Lost genius found in homeless camp, October 5, 1958
| Elmer Clarence "Mox" Meukel told his story to a couple of hobos in a shack on Scott Island in the Truckee River near Reno.
Most people wrote him off as a crackpot dreamer. After all, he was a sometime songwriter and self-taught inventor, but these men listened to his story.
Mox said he and some co-workers at Bendix Corp. had been designing a motion detector that would sound an alarm when a child got near a swimming pool.
On Feb. 1, 1958, the day he was laid off at Bendix, two military planes collided over Norwalk, killing 48 people. Mox said he realized that his motion detector could be turned into a device that would prevent such midair crashes.
Without a job, he began working on the device in the garage of the home at 7716 Bonner Ave., Sun Valley, that he shared with his wife, Jean, and three children.
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"Mox sold his engineering books, my jewelry, cameras, a rifle, tools--just about everything we owned to finance this thing," his wife said.
As the bills piled up, Mox called on several electronics firms with his device. The Polaris Engineering Corp., 11156 S. Main St., expressed tentative interest in his project and offered him a contract. Although Polaris returned his device after a few days, the company forwarded his plans to the Pentagon.
Depressed by the family's rising debts and because no one seemed more than mildly interested in his invention, Mox disappeared. Three days later, the family was evicted and moved to 1602 N. Mariposa.
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As the months passed, Jean took a secretarial job at an aviation company in North Hollywood and worried about Mox. She tried to file missing persons reports, but was rebuffed by police who said Mox's disappearance was merely a domestic affair. There were brief, sporadic notes from Mox and a birthday card for one of their children, but nothing more.
Then one day in late September, Polaris announced that it wanted Mox's invention. Military officials had studied his drawings and asked for a prototype. If it worked as Mox claimed it did, they would offer Polaris a $5-million contract with 3% of the money going to Mox.
Polaris officials were shocked to learn that Mox had vanished after selling most of the prototype to a friend, Russell Hokanson, to raise money. Polaris President Ben Raddatz and Vice President Fred Haglestein came to Hokanson's home, 7224 Lemp Ave., to demand that he turn over Mox's now-secret invention. But he refused and after a long argument, Hokanson gave it to Los Angeles police officers. Unfortunately, the prototype no longer worked because a transistor had burned out and the device would have to be partially disassembled to replace it.
Reporters learned of the dispute and began searching for the missing genius.
In the meantime, Mox was living happily in the shack on the Truckee River scavenging discarded food from bakeries and markets and serving as "Lieutenant Governor" of the hobo camp.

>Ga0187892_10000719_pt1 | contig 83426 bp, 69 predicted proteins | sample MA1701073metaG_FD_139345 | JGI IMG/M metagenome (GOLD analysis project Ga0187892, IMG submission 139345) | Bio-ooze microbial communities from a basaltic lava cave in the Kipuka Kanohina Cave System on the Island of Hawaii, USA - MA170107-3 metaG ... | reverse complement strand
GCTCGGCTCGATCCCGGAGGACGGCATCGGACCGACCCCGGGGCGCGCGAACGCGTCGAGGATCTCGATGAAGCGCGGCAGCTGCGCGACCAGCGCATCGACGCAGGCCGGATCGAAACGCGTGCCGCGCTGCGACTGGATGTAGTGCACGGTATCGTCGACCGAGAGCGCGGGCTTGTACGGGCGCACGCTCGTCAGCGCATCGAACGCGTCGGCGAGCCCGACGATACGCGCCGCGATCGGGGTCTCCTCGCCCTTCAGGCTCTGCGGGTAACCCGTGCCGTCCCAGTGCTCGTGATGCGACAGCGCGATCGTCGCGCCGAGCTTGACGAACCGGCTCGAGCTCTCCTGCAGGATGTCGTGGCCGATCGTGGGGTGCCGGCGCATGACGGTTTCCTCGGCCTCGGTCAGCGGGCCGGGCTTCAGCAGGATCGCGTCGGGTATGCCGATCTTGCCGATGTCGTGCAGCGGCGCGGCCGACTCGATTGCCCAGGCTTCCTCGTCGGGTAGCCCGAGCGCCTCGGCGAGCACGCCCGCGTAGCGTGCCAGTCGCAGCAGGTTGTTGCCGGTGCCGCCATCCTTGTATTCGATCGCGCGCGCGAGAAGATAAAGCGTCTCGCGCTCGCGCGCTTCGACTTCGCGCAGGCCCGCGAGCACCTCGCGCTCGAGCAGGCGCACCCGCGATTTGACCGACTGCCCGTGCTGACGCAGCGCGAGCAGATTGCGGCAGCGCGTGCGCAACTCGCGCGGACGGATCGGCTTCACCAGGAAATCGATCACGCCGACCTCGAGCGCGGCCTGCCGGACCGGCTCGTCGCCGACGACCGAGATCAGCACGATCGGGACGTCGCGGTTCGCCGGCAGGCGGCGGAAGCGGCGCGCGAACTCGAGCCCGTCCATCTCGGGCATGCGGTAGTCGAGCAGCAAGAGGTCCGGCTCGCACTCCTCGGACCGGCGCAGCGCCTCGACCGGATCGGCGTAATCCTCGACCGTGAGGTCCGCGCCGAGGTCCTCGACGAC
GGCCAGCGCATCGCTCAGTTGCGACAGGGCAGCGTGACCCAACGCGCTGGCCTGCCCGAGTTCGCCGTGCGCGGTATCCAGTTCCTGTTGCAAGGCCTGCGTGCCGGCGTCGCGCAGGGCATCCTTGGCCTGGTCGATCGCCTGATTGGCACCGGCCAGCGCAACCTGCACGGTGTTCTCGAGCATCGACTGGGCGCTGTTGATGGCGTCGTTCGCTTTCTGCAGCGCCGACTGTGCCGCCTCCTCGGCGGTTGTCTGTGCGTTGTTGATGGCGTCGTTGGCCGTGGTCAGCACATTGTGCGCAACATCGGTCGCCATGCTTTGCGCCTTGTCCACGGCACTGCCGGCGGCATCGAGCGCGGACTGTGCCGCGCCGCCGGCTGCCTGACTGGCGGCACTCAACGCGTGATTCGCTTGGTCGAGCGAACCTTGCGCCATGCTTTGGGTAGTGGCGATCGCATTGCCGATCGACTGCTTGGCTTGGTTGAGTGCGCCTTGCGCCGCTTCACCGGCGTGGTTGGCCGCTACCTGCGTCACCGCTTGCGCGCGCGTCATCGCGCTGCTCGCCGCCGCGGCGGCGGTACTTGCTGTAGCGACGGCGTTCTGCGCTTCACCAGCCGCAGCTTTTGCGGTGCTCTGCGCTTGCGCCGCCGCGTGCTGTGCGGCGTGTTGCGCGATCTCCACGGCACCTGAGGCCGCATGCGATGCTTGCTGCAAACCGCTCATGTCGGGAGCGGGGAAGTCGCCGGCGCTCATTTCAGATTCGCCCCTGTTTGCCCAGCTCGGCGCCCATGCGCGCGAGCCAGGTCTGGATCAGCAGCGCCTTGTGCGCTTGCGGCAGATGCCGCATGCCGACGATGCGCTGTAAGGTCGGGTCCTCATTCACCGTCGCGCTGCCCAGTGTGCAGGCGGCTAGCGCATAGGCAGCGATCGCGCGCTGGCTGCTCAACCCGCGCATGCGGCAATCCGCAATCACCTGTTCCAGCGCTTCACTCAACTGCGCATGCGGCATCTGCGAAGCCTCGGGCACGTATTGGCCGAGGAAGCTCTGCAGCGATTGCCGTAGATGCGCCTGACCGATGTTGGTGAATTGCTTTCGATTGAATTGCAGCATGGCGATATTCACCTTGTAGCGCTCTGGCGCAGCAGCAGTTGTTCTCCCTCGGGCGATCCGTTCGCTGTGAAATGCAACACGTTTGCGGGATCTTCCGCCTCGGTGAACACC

Mox told a few friends that he was going to Spokane, Wash., to see if his brother could help finance his invention. When his brother was unable to bail out his project, Mox hopped a freight, but injured his ankle when he jumped from a moving train near Portland, Ore. Once his ankle was healed, Mox went to Reno, where he lived in a hotel until his money ran out. A clerk let him sleep in the lobby for a few days and then Mox found the hobo camp.
"I got acquainted with three other fellows who didn't drink," he said. "We fixed up a camp away from the other guys -- the winos. I gained about 30 pounds and I weigh more today than I ever have in my life. It's beautiful up there along the Truckee River. I got acquainted with some good guys. I made a lot of friends."
Mox sent letters to friends asking for money and received a $20 check from John D. Lewis of Baldwin Park. When Mox couldn't get the check cashed, he turned it over to one of the men in his shack who exchanged it for $20 at a wholesale meat market in Reno.
The canceled check led Walt McKenzie, a Reno Gazette reporter and Times correspondent, to Mox's homeless friend, who said he didn't know where Mox was, but would tell him McKenzie was looking for him. Mox was about to hitchhike out of Reno but remembered he owned 20 cents to his friend and when he arrived to pay the debt, McKenzie was there. Mox was found.
McKenzie filed a story and drove Mox back to Los Angeles. Charles Hillinger reported on the tearful reunion at The Times Building between Mox, Jean and the children. "I just knew daddy would come back," their 3-year-old son said.
"I can't get over it," Jean said. "He looks so young. Why, he looks 20 years younger than when he left." Then she brought up his comment about eating better in the hobo jungle than he had ever eaten in his life. "Did you really say that?"
"Honey, I was misquoted," Mox said as he winked to reporters. "I don't remember just what I did say, but I didn't say that."
In the weeks that followed, Polaris announced that it was no longer interested in Mox's invention. He told The Times he had several other offers, but the paper never reported anything about them.
Afterward, The Times published a letter from Jean in which she thanked the paper and its readers for their support. "People are really very kind, aren't they?" she said.
Elmer C. Meukel left the world with one final mystery. The Social Security Death Index lists two men by that name, both born July 2, 1917. Elmer C. Meukel, 562-42-1539, died July 2, 1998. Elmer C. Meukel 518-05-7041, died Nov. 15, 1998.
Recall our previous missing genius, Albert Clark Reed.